We definitely aren’t interior designers but we couldn’t help but stop and sit in the Exotic Green Furniture, which we talked with owner James Michaels. To be sure, he gets excited about his formaldehyde free furniture and the fact that much of the furniture utilizes other materials so it fits in with some of the cradle-to-cradle mentality. Some of his tables come from dormant coconut trees, which is a story in itself, and we will hit on that topic in a future post.

On Coal River Screens At SF Docfest 2010

Monday, October 11th, 2010

coal riverOne of the great aspects of the upcoming 9th San Francisco Documentary  Festival is not only the number of environmental based docu films but the fact that the eclectic selection comes from other regions that might not be on the general green radar. On Coal River would be one of those deeply environmental films that register emotionally strong notes by way of West Virginia.

A few of us viewed On Coal River which that takes place in the bucolic mountain area of Coal River Valley which immediately brings us into a David and Goliath struggle with the town residents confronting the notorious Massey Energy (the same Massey Energy that had the coal mining disaster on April 5, 2010).

Directors Francine Cavanaugh and Adams Wood take a back roads approach for the footage and back-story. The films smartly keys on some of the more active residents and colorful residents who have either been coal miners or know coal miners. The film makers go out of there way to show how coal mining (or rather mountaintop removal) continues to be a vital aspect to the economy (although they point out that the percentage of miners sits significantly lower that in past years) but many people believe that this business has also become a toxic and environmental liability for local residents.

The film focuses on several local community members who like to call themselves hillbillies but also educated hillbillies. In the forefront stands former miner Ed Wiley an activist/environmentalist who fights the good fight to get people to recognize that their local elementary school where their children attend should be recognized as an environmental hazard. The filmmakers capture the passionate and emotional Wiley spearheading protest efforts, leading educational meetings as well as him walking from West Virginia to Washington DC to raise awareness and get his point across.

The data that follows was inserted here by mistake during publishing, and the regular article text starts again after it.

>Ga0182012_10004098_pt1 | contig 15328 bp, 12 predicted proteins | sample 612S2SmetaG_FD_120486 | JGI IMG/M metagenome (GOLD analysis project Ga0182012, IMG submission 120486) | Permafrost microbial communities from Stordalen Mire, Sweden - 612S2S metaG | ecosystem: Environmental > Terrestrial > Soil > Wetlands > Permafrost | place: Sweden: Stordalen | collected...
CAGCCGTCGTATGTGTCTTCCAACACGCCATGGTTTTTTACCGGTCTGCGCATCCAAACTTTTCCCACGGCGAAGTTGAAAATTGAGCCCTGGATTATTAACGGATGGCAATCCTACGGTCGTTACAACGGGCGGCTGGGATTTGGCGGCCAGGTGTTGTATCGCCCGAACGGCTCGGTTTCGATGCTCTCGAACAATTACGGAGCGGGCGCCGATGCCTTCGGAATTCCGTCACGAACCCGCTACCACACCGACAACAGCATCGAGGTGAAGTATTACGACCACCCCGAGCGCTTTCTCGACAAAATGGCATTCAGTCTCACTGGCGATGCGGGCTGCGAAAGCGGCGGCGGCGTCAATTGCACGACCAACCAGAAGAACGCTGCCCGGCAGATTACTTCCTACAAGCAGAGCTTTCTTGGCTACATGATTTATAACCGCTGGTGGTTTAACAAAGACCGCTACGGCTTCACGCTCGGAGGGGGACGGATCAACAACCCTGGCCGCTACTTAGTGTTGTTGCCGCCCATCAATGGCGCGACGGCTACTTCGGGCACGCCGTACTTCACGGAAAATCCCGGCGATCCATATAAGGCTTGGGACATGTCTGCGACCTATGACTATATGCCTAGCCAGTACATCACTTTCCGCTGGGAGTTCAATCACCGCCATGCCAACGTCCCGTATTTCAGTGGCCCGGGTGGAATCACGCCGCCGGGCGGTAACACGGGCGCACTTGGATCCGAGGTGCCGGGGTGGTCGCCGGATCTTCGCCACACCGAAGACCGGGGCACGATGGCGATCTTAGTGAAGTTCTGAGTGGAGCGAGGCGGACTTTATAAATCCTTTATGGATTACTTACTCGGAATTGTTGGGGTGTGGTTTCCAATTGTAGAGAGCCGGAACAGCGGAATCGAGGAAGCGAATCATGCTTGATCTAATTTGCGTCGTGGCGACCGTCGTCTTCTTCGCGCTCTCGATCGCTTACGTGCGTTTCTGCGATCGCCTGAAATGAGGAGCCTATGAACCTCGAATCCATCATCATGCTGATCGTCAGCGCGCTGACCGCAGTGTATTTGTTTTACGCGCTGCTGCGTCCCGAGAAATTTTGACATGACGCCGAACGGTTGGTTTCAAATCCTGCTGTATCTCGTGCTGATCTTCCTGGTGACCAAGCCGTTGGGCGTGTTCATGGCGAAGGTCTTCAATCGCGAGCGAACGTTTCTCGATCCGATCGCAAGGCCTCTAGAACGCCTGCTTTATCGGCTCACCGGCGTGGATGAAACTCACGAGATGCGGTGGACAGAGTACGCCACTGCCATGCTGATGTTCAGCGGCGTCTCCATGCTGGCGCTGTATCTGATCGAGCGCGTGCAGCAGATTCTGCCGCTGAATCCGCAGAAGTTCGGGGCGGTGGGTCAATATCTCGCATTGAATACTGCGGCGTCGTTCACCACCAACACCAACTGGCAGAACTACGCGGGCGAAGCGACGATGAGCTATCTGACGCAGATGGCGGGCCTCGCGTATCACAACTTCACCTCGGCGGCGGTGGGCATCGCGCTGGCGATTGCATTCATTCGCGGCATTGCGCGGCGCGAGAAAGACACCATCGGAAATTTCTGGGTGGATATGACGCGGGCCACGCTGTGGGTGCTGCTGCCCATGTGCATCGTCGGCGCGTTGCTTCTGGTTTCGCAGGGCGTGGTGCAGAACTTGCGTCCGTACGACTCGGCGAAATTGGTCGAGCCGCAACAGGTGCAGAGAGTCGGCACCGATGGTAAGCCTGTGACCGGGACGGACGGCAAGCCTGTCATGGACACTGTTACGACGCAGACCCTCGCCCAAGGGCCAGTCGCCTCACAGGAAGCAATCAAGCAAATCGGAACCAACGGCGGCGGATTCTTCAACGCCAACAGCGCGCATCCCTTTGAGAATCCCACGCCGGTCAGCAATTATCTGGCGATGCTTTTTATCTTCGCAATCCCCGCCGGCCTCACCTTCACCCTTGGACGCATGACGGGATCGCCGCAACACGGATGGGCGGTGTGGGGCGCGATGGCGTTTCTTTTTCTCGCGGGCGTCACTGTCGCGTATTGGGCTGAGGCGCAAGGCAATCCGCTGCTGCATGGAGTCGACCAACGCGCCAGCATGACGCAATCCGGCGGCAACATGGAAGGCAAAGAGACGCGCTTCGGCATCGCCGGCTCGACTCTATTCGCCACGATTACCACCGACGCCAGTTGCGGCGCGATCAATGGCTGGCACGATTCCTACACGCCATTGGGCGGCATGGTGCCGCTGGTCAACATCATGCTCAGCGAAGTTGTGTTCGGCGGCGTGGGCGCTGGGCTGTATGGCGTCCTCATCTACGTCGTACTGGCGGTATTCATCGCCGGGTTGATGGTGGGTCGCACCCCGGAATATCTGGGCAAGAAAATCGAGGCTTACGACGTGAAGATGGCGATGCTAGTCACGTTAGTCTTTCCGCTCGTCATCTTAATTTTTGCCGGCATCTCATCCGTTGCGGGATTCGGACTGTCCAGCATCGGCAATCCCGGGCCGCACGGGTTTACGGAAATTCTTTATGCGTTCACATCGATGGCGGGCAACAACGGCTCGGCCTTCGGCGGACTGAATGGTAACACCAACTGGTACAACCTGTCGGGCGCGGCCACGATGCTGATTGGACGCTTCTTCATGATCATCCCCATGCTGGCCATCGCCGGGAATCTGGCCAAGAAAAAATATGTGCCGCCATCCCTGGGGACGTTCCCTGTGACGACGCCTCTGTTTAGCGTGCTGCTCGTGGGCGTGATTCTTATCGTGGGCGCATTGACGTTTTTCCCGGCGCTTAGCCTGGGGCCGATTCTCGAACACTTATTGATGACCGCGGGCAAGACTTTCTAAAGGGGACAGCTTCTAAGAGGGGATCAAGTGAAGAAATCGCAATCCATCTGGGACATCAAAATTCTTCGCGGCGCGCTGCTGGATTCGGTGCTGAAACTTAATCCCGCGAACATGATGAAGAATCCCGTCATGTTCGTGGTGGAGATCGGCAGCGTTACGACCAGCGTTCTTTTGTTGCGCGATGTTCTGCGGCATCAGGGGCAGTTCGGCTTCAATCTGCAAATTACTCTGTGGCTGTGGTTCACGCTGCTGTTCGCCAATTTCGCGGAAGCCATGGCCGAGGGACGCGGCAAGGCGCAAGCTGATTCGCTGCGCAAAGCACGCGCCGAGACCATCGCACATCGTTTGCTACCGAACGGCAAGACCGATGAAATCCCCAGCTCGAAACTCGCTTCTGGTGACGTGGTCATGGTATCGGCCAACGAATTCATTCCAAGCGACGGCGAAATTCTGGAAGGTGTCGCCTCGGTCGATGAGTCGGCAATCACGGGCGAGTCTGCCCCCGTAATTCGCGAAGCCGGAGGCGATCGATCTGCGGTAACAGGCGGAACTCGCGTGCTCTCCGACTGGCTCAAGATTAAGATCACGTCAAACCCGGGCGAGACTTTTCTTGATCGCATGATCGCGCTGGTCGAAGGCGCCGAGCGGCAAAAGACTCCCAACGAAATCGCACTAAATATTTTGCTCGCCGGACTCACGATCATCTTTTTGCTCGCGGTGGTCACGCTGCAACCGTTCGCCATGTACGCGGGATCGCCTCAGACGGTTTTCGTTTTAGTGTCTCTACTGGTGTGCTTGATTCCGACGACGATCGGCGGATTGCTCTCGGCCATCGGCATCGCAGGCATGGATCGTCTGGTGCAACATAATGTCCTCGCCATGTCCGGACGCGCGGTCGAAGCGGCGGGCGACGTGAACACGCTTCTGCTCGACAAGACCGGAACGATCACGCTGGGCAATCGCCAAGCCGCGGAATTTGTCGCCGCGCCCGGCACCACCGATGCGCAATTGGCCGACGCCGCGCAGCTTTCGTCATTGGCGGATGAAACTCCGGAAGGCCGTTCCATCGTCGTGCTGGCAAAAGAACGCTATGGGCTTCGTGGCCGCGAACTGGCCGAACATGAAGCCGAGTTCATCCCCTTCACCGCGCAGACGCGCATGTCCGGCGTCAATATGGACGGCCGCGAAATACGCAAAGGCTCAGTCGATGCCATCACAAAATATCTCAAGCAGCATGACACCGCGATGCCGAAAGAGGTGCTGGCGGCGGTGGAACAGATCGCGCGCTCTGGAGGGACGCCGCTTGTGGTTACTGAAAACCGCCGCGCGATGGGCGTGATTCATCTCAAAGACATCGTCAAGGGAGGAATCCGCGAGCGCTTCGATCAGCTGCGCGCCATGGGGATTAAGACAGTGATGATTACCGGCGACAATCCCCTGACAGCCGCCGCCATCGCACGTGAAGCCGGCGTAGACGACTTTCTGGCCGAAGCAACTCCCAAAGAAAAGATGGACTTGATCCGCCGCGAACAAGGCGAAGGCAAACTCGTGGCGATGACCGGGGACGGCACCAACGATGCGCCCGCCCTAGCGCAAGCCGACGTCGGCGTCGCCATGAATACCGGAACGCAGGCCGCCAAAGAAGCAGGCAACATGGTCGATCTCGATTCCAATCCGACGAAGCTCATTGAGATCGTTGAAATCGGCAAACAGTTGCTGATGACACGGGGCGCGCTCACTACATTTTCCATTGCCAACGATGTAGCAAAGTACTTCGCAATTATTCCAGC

On Coal River does a great service by not creating an overly polished film, and by sticking to capturing real emotion. The rough footage works well to demonstrate that people will fight for an environmental cause in states other than west coast states. It offers some insight into what the other people who support Massey (mostly people concerned with the local economic concerns if they fight Massey) but the film doesn’t get any official response from the energy giant. Did Massey officials decline to be interviewed for this film? Although the focus on the school offers a solid storyline and a hot topic, the film might have added some additional conclusion and information about the polluted water supply and toxic health conditions. What good is it to have a new school when the water supply and air remain poisoned for the whole town?

Despite some loose threads, it is great to see an emotionally charged environmental film where David wears a hillbilly hat.

ON COAL RIVER
Francine Cavanaugh, 81 min, USA
Fri 10/22 9:30p; Mon 10/25 7:15p

William McDonough at West Coast Green 10 – Deep Dive Part 2

Monday, October 4th, 2010

mcdonough wcg10Being so busy at West Coast Green 10 and in honor of ecoMonday we post part two of the William McDonough “deep dive”, and he does get deep. While most people throw around the term “carbon footprint” or simply use it in passing, McDonough talked about a skyscraper that he worked on 21 years ago, and calculated the amount of trees that would be need to be planted not only to offset the building of the skyscraper but to operate it as well. He convinced the person financing the building that the cost of the trees could be used in place of the marketing budget. Who needs a marketing budget when the story of the tree planting ends up as a front-page story on the Wall Street Journal? Green does pay.

Speaking of trees, we fully agree that people need to start thinking about the “rights of nature” and not just human right. We need think more in terms of abundance, not scarcity.

He mentioned things like the Endangered Species Act, which seems to be thinking in the wrong direction, with the reactive thinking. We need to start thinking proactively.

Our government and other governments and entities continually throw about numbers and plans to deal with our environmental impact. Think about the lofty goals for the UN, US government whatever about reducing carbon emissions by 20% (or whatever number) by 2020 that don’t illustrate “less bad” thinking. As McDonough states, “being less bad is not good”. And that is what our country continues to do or promote. We warn people in CA entering buildings (thanks to Prop 65) that the building contains various materials that cause cancer yet they remain legal and we continue to use them to construct buildings. Isn’t there something illogical about that thinking?

Seeing McDonough makes us (and the rest of the crowd) more motivated. We’re not here to be less bad, we’re here to be more good.”

Here’s a call to action to start being more good.